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Since the Orchestra had a day off yesterday, I decided to go visit the volcanic valley of Ōwakudani. It is situated right in front of Mount Fuji, and there is a magnificent view of the mountain. It wasn’t the only reason I decided to go to the valley. I wanted to try the infamous Ōwakudani black eggs, a local specialty. These eggs are cooked in the valley’s water source. They become black when cooked (a chemical reaction with the sulfur and the iron in the water), as well as a strong odor of sulfur. According to the tradition, eating these eggs increases life expectancy: eating them would increase your life expectancy of 7 years!
oeuf sulfureux

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steak

Before yesterday, I went to an incredible restaurant! I ate 5 different kinds of steak. The chef cooked them directly in front of us on a huge griddle. He started cooking the vegetables: mushrooms, sweet potatoes, peppers, not the spicy ones though and an eggplant. The best however was definitely the steak!

We chose a tasting of 5 kinds of steak. The chef cooked them and sometimes he even made a huge flame to give the steak a special taste. It was the best steak I ever ate! One of them melted in your mouth, you didn’t even need to chew. Miaaaaammmm!!

Then, yesterday night, we went to another really cool restaurant in Tokyo. The chef was right in front of us here too. When you ordered the food, the waiter screamed your order and all the other chefs and all the other waiters repeated the order screaming. He didn’t cook the food on a griddle. He cooked it on a grill and when it was ready; he put the food on a big plate and brought it to us. A really amazing experience!

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Tokyo Metropolitan Art Space: the first concert venue of the tour.

With one day to recover after the long flight and all of us suffering from jet lag we began our rehearsal for the first concert. Normally a hall with a cavernous auditorium shape like that would suck the sound out of the orchestra or make it much too boomy, but the wood that lines the walls there makes the Spirit dance and the sound come alive. In fact, the first thing I noticed about the hall was how clearly I could hear the others. However, Maestro Nagano warned us that the sound can be brittle and hard so we needed to adjust to create more colour and warmth. We brass players understood that we should “take it down a notch”, volume-wise, to do our bit.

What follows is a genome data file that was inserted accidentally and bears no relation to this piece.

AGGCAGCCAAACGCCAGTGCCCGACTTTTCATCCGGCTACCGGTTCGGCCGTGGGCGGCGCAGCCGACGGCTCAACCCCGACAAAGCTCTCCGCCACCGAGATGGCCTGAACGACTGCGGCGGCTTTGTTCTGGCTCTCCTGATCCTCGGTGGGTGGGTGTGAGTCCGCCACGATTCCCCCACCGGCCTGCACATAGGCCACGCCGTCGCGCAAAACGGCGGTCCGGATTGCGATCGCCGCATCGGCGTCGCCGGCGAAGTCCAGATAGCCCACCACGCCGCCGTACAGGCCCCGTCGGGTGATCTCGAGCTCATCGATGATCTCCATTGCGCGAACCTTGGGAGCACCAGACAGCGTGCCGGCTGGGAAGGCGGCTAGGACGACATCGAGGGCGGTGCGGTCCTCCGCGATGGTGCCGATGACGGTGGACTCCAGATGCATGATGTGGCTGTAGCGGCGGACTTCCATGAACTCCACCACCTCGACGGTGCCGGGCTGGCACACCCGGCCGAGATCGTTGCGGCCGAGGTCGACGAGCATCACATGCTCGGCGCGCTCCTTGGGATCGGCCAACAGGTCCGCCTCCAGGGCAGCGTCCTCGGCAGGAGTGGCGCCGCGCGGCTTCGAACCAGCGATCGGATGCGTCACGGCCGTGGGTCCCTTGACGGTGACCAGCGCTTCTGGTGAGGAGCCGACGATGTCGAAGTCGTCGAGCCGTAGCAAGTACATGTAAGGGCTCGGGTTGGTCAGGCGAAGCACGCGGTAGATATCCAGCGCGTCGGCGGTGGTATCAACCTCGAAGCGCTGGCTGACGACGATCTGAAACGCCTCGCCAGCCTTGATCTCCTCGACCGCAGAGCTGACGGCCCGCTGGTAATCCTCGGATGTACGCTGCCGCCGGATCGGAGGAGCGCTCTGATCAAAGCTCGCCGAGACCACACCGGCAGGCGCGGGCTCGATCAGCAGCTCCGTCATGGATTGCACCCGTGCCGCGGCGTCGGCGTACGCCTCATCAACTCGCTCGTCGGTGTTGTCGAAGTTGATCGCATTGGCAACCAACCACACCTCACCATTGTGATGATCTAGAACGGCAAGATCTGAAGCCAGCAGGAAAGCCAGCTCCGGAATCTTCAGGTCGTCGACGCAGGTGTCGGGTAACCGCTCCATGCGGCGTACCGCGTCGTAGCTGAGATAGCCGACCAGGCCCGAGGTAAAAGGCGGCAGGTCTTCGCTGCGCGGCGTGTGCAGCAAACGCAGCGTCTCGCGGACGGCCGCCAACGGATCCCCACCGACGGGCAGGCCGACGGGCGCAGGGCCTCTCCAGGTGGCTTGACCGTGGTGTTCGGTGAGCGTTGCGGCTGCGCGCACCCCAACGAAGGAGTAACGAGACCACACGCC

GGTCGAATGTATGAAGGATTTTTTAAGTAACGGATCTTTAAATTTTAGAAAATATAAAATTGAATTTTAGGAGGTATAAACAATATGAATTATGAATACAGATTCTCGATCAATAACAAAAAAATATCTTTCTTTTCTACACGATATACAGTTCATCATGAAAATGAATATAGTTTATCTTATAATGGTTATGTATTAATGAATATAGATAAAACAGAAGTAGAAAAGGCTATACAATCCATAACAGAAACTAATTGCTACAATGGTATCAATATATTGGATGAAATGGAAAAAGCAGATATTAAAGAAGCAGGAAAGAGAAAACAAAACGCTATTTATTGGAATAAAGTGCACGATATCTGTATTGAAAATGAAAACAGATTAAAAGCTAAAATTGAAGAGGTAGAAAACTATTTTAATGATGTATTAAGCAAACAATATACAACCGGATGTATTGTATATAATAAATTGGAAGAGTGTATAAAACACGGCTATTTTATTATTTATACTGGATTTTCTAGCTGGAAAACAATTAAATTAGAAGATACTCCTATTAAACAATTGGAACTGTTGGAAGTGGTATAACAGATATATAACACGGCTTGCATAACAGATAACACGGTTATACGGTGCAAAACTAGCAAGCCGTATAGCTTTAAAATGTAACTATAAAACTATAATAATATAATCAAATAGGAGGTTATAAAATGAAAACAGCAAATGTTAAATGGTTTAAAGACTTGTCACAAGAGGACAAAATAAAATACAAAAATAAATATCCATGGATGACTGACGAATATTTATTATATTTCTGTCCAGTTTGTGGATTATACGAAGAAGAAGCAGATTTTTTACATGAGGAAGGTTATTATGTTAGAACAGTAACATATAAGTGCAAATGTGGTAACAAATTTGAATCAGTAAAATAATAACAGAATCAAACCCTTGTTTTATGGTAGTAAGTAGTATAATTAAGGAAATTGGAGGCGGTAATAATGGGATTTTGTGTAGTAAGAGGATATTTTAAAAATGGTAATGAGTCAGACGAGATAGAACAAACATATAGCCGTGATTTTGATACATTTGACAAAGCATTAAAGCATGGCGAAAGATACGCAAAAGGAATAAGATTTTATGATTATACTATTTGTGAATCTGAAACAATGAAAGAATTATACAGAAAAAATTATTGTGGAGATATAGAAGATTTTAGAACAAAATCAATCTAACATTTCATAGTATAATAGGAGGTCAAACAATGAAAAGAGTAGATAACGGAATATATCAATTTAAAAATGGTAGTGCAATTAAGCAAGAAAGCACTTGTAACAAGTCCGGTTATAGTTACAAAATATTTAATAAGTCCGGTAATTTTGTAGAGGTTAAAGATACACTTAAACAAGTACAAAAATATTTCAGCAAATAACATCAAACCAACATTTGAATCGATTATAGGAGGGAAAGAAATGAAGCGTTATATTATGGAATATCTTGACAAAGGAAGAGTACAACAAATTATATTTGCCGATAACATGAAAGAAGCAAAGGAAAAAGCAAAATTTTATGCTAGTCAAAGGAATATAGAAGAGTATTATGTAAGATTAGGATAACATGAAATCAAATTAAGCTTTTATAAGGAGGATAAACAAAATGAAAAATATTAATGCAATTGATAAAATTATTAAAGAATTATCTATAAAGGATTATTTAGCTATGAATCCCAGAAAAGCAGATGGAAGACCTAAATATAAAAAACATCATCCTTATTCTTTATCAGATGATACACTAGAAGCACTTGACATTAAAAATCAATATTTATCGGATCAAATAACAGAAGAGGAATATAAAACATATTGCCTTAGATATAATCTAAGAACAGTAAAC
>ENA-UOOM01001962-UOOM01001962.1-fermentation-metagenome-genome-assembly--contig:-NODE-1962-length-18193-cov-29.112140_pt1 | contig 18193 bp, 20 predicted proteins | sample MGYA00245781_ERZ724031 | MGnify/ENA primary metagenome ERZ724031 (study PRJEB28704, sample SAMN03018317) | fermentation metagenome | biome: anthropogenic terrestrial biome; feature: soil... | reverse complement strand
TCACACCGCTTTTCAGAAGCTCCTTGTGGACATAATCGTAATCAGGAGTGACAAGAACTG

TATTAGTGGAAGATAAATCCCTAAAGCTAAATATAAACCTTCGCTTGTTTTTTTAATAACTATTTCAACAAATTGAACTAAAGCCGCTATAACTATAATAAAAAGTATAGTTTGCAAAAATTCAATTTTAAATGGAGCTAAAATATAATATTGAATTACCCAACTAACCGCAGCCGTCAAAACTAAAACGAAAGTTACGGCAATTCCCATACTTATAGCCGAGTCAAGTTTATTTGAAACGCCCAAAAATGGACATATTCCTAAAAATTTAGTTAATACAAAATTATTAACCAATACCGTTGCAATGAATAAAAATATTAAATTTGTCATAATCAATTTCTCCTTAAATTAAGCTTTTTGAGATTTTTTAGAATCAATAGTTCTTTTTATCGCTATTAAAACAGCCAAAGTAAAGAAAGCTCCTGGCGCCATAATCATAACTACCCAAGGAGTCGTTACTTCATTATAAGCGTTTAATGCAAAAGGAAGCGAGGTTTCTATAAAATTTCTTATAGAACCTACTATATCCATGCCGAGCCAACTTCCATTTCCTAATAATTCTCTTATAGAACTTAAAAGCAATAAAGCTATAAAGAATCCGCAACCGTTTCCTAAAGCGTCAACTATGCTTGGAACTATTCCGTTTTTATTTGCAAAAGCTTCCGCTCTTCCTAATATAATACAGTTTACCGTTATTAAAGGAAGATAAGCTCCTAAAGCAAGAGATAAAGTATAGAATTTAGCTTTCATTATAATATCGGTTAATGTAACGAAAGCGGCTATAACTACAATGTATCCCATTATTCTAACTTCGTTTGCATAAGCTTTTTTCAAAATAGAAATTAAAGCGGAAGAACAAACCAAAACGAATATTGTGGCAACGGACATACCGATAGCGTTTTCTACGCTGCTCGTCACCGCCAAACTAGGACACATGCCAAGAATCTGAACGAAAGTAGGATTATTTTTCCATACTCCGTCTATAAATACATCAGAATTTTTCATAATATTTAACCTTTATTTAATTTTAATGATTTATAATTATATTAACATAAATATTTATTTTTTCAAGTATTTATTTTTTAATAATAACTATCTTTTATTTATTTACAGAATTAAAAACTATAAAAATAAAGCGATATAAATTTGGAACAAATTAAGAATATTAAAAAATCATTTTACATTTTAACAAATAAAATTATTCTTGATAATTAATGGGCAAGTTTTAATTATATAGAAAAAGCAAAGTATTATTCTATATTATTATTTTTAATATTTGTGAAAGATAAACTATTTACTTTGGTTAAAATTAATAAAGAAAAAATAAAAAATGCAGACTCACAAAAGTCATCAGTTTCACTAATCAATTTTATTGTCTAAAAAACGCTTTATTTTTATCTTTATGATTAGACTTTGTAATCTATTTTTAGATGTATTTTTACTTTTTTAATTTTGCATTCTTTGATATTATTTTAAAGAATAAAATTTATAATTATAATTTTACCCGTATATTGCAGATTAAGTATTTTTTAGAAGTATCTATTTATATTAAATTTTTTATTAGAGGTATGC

Treated_NKS_lokiThe Spirit of this hall was a playful one, like Loki, the God of mischief. He wanted to create trouble for us and I could feel the whole orchestra being distracted by all the new sensory information coming our way. It reminded me of how my dog, Monty, forgets all his tricks if I try to train him outside his usual space. If I was a good trainer I would get him used to practicing all over the place so he would adjust quickly, the way we have to when we change halls every day or so on tour.

This is the fascinating process we go through all the time on tour. We have a rehearsal or a short «sound check” on the day of the concert in a new hall, and all our antennae are vibrating at full speed to make adjustments so that we can later perform as well as if we were playing in our very own Maison Symphonique. Even in the hours between the rehearsal and concert I believe we’re subconsciously processing the information we receive, and by concert hour we are able to concentrate on the music and play our communal best.

Last night was no exception, the orchestra played with all its usual verve and the enthusiastic crowd seemed very pleased. As an added bonus, the sound was much warmer with the audience in their seats. It seems like an engineering miracle to me that designers can take into account the difference the bodies make to the acoustics of a hall. I guess that’s all in a day’s work for them, just as working with the resident Spirit they created is ours!

P.S. I’m writing this on the Bullet train from Tokyo to Fukui. So cool! The Japanese really care about the comfort of their passengers: the toilet seats are heated!!

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On Monday, we headed to Yokosuka by bus for an afternoon concert. It was the last of four concerts in a row to start the tour. It’s was a busy few days, 4 concerts, 4 cities and 4 bullet trains. A typical schedule these days include an early morning wake up call, a few hours travel to the new city, a bit of time to grab a bite, warm up at the hall, 25 minute sound check, short break before the concert, perform the concert, back on the bus back to the hotel or off to another city.

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One thing that makes things easier for us on tour in Japan is the availability of food! They have mastered the convenience of food on the go with bentō boxes. They are available anywhere from convenient stores, department stores to train stations. Always beautifully packaged, reasonably priced (about $10), fresh and delicious, I have the excitement of a child at Christmas when I open one every time!